Jewish Journal


June 3, 2008

Jewish conference not welcome in Egypt



Egypt’s Jews, like Iraq’s, constitute one of the oldest branches of the Tribe, the historic remnant of those who returned to the scene of the crime. But since 1948, an actual community has been non-existent, most Jews having been forced from their homes through intimidation, political pressure and general discomfort common in Arab countries after the creation of Israel and particularly the Six Day War.

The “First International Conference of Jews from Egypt” was set to begin a week ago in Cairo. But then the media got stirred up and the five-star hotel that agreed to host the conference pulled out without explanation. No other hotel would sign on.

It’s pretty easy to imagine what happened here. In the same way that American Jews have protested Palestinian Right of Return conferences, I can see, though not appreciate, Egyptians being upset about Jews exiled 60 years ago—like “The Man in the White Sharkskin Suit”—wanting to return and visit their old homes and synagogues. The mere presence last year of an Islamic scholar from Hebrew Union College, Reuven Firestone, who happens to be an ordained rabbi, threw the community into a tizzy.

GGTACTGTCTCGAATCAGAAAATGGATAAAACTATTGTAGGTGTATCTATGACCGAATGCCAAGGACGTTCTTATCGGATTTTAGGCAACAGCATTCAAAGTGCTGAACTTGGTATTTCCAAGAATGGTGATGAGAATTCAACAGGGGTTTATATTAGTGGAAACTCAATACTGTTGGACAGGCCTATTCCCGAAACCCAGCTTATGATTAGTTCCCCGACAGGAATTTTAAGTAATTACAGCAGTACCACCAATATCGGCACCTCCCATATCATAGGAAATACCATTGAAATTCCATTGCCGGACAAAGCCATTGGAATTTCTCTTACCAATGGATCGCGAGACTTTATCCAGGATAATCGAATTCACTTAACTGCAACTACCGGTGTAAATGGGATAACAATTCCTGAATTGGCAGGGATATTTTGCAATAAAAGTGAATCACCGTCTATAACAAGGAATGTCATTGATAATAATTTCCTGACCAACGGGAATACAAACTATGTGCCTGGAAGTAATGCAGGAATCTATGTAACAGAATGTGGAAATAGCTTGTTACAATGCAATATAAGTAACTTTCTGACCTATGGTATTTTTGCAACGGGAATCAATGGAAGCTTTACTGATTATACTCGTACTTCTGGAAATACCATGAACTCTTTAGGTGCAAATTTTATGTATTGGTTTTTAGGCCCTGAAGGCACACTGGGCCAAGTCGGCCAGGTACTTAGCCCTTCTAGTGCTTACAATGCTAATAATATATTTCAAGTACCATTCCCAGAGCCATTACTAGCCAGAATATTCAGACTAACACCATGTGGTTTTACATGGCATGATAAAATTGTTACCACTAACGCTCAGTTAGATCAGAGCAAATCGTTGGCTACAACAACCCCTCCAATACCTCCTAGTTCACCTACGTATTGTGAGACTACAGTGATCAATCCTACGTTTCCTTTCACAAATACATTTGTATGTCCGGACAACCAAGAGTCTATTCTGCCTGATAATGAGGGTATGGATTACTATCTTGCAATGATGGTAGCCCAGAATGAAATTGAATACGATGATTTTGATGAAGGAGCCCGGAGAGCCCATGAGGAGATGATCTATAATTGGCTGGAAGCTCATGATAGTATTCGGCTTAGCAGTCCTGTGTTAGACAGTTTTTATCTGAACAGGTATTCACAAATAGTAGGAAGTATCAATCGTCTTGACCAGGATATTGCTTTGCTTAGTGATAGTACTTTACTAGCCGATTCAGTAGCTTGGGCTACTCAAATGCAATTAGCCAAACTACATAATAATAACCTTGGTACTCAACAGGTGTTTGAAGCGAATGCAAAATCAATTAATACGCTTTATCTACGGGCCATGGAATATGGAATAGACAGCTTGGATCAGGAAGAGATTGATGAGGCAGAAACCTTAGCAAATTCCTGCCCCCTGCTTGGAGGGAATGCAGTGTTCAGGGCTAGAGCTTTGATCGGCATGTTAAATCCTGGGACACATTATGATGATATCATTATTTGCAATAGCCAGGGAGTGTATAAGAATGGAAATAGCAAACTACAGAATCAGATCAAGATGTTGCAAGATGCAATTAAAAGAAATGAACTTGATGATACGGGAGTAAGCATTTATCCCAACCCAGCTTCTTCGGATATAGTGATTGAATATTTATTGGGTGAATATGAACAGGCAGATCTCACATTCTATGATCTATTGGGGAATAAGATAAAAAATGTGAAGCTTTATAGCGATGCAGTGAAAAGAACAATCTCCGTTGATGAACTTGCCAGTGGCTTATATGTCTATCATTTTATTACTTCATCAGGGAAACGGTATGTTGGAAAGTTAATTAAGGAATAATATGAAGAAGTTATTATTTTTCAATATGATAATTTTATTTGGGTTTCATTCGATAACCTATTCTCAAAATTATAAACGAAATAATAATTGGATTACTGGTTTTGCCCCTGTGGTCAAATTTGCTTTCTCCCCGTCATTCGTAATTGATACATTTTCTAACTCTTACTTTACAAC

Egypt’s respected Al-Ahram Weekly has the backstory, history and ugly details in this lengthy account:

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